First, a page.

COVID-19 cases have been on the downswing after a spike this past winter due to the omicron variant, spurring people who have delayed vacations or travel plans to start making them again — at least in the United States.
Here is what you need to know about traveling in the U.S. via air, along with updated COVID-19 restrictions put in place for domestic travel, according to the Centers for Disease Control and Prevention (CDC).
What to do before flying
- The CDC recommends if you are unvaccinated or have not received a full course of the shots (meaning all primary doses of an approved COVID-19 vaccine such as Moderna, Pfizer, or Johnson & Johnson), you should take a viral test no more than three days before your departure.
- Cancel your travel plans if you: test positive for COVID-19; are sick; are waiting for the results of a COVID-19 test; or came in close contact with someone who has COVID-19 and were recommended to quarantine.
- If you came in close contact with someone with COVID-19 and were not recommended to quarantine, get tested at least five days after you came into contact with that person. Make sure your test result is negative and you are asymptomatic before traveling.
During your flight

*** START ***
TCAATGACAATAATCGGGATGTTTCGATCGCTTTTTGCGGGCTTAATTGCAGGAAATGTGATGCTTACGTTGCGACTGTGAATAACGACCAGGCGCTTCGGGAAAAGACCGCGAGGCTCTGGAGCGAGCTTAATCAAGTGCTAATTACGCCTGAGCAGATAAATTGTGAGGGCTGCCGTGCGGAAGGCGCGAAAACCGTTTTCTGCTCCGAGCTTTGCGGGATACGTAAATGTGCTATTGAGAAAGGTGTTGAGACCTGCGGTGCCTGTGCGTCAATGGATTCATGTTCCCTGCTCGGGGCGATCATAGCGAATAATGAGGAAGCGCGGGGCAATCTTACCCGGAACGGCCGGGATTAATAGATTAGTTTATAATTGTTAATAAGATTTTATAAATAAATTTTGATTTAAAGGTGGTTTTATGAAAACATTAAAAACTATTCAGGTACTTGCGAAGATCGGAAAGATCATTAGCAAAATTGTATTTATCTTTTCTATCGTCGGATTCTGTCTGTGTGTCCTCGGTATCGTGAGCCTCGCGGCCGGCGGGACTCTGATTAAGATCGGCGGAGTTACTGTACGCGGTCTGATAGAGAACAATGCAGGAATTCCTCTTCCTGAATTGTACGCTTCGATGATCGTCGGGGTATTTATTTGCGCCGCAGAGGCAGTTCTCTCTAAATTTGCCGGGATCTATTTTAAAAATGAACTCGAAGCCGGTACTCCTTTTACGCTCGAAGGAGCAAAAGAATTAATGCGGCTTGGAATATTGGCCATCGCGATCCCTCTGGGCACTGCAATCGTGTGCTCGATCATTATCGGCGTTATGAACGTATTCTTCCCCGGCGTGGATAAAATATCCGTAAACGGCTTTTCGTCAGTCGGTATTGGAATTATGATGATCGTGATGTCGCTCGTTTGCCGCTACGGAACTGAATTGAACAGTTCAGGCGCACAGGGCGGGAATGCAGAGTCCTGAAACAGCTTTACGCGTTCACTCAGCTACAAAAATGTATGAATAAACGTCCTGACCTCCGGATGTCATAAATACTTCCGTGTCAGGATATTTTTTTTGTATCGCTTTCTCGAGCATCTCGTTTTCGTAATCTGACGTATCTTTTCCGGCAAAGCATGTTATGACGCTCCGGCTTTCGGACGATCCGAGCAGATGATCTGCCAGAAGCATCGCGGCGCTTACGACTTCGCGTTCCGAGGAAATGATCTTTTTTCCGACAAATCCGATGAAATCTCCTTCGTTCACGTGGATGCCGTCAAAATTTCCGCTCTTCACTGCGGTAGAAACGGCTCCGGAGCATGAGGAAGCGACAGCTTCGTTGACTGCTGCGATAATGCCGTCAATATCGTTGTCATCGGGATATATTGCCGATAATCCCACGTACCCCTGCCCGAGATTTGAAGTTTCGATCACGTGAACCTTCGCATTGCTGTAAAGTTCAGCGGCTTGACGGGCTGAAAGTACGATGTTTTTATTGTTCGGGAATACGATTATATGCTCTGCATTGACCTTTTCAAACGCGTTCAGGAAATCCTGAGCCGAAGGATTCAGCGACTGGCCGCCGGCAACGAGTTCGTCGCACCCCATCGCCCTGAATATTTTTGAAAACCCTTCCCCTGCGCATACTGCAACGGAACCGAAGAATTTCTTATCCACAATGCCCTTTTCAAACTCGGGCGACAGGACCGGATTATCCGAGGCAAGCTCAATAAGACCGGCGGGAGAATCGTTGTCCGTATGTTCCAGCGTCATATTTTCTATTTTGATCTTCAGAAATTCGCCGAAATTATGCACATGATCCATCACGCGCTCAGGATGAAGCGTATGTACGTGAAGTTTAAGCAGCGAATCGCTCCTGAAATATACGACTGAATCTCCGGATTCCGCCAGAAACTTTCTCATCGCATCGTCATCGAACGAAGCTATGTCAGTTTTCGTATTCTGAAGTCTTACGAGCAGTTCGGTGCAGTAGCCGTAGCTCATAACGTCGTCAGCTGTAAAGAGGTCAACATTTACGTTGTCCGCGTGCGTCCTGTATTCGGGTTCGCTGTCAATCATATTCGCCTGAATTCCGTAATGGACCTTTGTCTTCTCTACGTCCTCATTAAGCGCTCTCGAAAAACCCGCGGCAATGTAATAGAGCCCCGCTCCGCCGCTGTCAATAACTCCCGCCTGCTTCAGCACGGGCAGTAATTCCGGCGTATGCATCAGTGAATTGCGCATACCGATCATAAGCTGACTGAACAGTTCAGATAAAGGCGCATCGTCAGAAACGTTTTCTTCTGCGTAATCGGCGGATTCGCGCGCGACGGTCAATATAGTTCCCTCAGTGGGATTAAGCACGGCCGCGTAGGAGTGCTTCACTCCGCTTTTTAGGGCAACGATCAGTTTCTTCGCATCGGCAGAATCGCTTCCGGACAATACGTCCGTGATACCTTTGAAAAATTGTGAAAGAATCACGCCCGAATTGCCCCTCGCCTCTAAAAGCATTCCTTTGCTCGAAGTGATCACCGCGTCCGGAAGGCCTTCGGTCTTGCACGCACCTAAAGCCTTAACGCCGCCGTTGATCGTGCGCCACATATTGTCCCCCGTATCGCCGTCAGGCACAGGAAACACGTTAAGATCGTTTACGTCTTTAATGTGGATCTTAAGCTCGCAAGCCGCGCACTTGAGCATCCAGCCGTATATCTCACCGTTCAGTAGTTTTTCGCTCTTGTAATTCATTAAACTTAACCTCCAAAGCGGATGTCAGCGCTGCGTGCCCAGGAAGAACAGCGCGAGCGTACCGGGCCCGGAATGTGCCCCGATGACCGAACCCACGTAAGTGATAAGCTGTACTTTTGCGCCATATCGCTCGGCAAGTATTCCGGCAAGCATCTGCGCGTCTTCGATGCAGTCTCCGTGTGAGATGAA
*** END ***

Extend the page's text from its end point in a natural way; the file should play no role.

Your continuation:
- Wearing a mask that fits snugly over your nose and mouth is required on all flights and in all indoor spaces at airports. Travelers are not required to wear masks in outdoor areas of airports.
- The mask mandate will remain in place for public transportation and in transportation hubs until at least April 18, 2022, which is when the Transportation Security Administration (TSA) will decide to either keep the mandate or let it expire.
After your flight home
- The CDC recommends that all travelers self-monitor for COVID-19 symptoms. If you develop symptoms, isolate and get tested.
- If you have not received a full course of a COVID-19 vaccine, the CDC recommends you get tested with a viral test 3-5 days after traveling and stay home for a full 5 days after traveling in addition to the steps above.
Related stories about the omicron variant and COVID-19:
How to get 4 more at-home COVID tests for free
‘Deltacron’ variant of COVID: Where is it? Do vaccines work? What is known so far
How to get a COVID booster shot at CVS, Walgreens or Rite Aid
Omicron subvariant BA.2: The new symptoms to look out for
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